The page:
When Legg Mason chief investment strategist Michael J. Mauboussin met Nobel Prize-winning psychologist Daniel Kahneman, the investor asked the Thinking, Fast and Slow author how to best improve his decision making. Kahneman had a hestitation-free reply: Go to the drug store, buy a notebook.
This tome-to-be is now your decision notebook. (Feel free to take a big fat marker and scrawl that across the front.) What’s it for?
Whenever you’re making a consequential decision … just take a moment to think, write down what you expect to happen, why you expect it to happen and then actually, and this is optional, but probably a great idea, is write down how you feel about the situation, both physically and even emotionally. Just, how do you feel?
While it may seem cheap–that Bic and Mead combo will run you about the cost of laundry money–the consequences are high quality: Tracing your decisions in this way prevents what psychologists call hindsight bias, also known as the knew-it-all-along effect. This is a particularly surreptitious (and self-pleasing) bias, in which you tend to look back at events as more predictable than they really are–and quite possibly with more generosity toward yourself or blame on circumstance than is called for. In other words, hindsight isn’t quite 20-20.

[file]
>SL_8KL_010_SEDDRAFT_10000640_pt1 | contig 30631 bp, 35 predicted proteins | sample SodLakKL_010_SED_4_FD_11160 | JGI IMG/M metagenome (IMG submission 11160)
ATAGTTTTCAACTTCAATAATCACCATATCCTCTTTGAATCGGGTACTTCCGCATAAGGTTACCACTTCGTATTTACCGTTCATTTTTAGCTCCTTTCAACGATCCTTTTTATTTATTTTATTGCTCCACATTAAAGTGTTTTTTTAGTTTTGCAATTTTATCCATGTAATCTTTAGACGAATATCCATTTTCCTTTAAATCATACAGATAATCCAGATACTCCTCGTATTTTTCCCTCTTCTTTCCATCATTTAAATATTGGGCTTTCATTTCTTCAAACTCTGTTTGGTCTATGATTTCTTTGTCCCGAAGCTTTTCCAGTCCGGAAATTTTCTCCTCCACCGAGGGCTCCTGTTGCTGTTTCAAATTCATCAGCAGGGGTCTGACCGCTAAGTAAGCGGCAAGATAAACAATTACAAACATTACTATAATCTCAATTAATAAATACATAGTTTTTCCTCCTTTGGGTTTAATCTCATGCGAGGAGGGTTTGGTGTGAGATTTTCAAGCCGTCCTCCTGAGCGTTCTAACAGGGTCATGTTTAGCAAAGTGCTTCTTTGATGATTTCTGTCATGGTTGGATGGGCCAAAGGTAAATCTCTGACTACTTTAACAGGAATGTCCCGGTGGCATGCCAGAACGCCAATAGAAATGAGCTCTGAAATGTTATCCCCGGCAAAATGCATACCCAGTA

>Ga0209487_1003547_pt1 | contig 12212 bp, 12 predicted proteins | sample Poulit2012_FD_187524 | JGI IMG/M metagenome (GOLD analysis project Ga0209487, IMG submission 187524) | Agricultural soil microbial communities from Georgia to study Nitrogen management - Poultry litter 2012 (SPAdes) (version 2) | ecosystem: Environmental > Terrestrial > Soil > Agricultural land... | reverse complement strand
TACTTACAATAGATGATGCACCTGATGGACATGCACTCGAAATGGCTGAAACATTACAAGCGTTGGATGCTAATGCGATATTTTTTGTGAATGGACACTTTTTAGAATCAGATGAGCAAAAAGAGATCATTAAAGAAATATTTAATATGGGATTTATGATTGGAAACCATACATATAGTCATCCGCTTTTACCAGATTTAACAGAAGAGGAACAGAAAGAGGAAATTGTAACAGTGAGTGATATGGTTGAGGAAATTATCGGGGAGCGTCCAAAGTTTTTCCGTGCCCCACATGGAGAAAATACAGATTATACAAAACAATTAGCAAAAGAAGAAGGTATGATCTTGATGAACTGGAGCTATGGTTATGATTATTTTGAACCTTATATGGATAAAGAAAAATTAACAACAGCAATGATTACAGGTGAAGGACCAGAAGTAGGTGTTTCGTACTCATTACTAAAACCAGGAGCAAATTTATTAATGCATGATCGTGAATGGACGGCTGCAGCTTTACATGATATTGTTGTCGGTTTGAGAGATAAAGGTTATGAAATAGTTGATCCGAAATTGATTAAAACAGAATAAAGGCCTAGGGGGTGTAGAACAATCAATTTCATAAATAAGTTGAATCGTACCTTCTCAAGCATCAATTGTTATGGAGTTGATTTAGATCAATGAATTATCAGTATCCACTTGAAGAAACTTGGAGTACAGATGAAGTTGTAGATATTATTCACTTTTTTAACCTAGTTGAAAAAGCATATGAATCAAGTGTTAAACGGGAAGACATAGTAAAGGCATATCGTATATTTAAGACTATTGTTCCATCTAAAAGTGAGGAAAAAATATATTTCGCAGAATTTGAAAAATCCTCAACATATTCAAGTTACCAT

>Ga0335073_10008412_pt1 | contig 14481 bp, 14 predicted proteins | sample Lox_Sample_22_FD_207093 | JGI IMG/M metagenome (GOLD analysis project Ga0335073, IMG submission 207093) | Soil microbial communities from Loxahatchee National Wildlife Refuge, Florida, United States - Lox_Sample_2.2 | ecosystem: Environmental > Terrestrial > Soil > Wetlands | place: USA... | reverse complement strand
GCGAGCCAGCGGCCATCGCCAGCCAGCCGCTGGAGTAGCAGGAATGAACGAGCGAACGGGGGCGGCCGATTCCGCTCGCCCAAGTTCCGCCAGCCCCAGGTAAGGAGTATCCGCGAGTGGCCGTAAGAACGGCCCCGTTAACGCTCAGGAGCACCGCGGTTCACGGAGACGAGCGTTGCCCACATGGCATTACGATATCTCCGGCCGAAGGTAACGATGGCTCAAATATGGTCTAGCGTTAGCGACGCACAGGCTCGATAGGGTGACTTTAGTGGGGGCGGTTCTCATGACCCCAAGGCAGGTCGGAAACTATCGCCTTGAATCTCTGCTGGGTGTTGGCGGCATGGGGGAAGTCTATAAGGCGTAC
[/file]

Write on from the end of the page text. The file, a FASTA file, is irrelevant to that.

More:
And as Mauboussin observes, the decision notebook, by prompting you to write out the reasons you’re doing something, will become a source of “accurate and honest feedback” on your decisions. By keeping diligent records of your decisions, you’ll (with time) start to spot yourself making the same decision-making mistakes again and again. This will train you to see the pattern, recognize it, and not so quickly fall victim to it yet again–a cornerstone of mindfulness.
But while such journaling helps you make better decisions in your career, it can create lots of value for organizations, too, as Farnam Street scribe Shane Parrish rightly observes. Given the thousands (or more) of dollars that are put into making a single decision within an organization, he says it “seems idiotic” to not openly and honestly track what, how, and why calls get made.
And if the decision is only being made because the highest-paid person in the room says so, Parrish notes, that’s all the more reason to map it out.